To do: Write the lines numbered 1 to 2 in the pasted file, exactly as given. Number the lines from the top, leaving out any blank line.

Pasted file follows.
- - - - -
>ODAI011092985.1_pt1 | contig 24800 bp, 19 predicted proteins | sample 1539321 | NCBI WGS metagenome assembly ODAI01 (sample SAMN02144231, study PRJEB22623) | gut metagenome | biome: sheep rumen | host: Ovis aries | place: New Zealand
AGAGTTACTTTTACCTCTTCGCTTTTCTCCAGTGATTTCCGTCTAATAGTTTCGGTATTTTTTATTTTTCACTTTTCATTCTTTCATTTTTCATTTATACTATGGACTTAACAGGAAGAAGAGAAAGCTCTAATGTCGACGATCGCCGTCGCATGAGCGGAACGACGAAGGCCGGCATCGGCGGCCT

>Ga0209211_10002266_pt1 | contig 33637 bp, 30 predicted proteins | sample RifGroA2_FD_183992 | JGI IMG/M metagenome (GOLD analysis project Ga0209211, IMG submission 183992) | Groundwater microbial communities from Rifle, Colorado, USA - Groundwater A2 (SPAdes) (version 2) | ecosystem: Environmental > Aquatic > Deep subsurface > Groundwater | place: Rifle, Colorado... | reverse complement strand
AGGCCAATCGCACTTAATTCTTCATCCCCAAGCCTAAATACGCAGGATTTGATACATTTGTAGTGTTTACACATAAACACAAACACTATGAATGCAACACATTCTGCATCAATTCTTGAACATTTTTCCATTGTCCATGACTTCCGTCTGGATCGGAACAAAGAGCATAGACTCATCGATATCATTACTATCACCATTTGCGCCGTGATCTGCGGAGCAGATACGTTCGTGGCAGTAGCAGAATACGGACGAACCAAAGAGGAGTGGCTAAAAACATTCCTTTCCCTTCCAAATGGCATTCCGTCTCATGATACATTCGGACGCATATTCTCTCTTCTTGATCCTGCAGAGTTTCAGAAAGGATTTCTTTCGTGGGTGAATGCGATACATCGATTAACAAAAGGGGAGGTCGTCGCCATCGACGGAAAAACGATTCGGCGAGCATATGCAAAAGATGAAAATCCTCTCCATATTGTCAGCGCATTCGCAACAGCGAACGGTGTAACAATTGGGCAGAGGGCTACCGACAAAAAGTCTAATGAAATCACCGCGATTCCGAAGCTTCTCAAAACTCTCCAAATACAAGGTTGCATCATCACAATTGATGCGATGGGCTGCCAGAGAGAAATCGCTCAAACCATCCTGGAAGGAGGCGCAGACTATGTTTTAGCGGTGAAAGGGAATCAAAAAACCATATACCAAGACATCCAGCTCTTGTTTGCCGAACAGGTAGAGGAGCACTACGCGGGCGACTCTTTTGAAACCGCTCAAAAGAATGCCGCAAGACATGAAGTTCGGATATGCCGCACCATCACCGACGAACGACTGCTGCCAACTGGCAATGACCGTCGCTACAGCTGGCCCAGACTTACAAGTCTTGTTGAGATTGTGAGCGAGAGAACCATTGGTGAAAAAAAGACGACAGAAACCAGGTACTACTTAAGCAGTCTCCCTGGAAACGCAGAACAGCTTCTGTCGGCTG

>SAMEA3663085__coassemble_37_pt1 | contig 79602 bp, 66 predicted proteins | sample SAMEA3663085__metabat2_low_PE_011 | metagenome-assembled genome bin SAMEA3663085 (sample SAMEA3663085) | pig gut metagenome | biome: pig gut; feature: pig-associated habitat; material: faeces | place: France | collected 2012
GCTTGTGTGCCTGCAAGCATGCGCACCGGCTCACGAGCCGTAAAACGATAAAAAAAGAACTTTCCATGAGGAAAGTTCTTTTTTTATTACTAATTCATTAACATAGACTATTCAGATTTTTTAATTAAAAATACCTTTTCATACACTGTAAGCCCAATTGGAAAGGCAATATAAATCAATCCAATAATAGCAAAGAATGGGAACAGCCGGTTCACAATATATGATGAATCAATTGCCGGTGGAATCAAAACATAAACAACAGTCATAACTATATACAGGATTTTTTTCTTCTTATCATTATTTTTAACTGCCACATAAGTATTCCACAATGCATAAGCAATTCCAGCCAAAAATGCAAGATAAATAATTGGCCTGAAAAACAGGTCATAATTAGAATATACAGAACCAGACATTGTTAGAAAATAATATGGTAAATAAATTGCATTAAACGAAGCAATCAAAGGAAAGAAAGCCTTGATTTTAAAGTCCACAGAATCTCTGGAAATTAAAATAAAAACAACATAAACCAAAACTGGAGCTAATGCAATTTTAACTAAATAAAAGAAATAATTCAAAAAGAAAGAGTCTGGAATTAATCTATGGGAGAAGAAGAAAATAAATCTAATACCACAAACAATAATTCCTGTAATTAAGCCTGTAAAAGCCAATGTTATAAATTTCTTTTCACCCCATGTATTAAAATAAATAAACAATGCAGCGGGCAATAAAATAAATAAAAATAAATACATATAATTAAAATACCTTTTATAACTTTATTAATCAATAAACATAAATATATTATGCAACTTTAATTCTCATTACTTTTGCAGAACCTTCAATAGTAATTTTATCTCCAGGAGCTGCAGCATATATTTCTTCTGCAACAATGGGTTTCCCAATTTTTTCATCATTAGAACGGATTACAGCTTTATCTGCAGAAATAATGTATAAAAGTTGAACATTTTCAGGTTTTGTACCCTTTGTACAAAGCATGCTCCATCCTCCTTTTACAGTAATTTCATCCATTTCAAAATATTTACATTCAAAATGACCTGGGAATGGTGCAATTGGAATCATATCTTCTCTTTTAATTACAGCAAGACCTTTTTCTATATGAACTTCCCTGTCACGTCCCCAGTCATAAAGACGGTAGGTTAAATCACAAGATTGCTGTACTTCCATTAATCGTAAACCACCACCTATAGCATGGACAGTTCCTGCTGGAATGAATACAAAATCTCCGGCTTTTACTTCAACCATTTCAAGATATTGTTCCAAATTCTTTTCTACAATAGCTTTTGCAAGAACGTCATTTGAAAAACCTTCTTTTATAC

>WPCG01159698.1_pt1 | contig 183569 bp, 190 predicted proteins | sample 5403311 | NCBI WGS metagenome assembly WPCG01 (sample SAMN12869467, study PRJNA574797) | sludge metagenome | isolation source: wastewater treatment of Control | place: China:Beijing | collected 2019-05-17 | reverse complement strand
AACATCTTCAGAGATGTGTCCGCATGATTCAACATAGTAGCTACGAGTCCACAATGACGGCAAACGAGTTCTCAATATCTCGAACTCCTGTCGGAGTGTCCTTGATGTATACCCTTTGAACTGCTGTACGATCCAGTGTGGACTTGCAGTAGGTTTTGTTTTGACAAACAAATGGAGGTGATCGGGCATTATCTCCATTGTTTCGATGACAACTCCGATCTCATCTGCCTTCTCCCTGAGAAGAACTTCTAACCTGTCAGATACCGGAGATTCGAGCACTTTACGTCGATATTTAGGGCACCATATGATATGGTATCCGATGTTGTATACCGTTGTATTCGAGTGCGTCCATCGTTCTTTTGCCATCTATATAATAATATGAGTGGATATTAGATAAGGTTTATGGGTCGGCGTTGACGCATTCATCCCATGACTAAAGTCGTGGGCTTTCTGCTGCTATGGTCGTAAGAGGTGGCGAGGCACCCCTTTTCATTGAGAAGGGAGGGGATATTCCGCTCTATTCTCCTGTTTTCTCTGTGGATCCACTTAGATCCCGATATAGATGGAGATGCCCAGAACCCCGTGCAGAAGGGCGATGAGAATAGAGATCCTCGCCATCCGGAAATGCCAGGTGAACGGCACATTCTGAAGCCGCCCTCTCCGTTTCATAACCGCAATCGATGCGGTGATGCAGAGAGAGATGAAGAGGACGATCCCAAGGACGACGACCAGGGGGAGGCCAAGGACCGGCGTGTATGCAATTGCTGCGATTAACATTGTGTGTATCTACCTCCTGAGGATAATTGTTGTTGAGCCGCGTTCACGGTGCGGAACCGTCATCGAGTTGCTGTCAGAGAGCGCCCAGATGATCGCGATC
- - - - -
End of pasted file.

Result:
>ODAI011092985.1_pt1 | contig 24800 bp, 19 predicted proteins | sample 1539321 | NCBI WGS metagenome assembly ODAI01 (sample SAMN02144231, study PRJEB22623) | gut metagenome | biome: sheep rumen | host: Ovis aries | place: New Zealand
AGAGTTACTTTTACCTCTTCGCTTTTCTCCAGTGATTTCCGTCTAATAGTTTCGGTATTTTTTATTTTTCACTTTTCATTCTTTCATTTTTCATTTATACTATGGACTTAACAGGAAGAAGAGAAAGCTCTAATGTCGACGATCGCCGTCGCATGAGCGGAACGACGAAGGCCGGCATCGGCGGCCT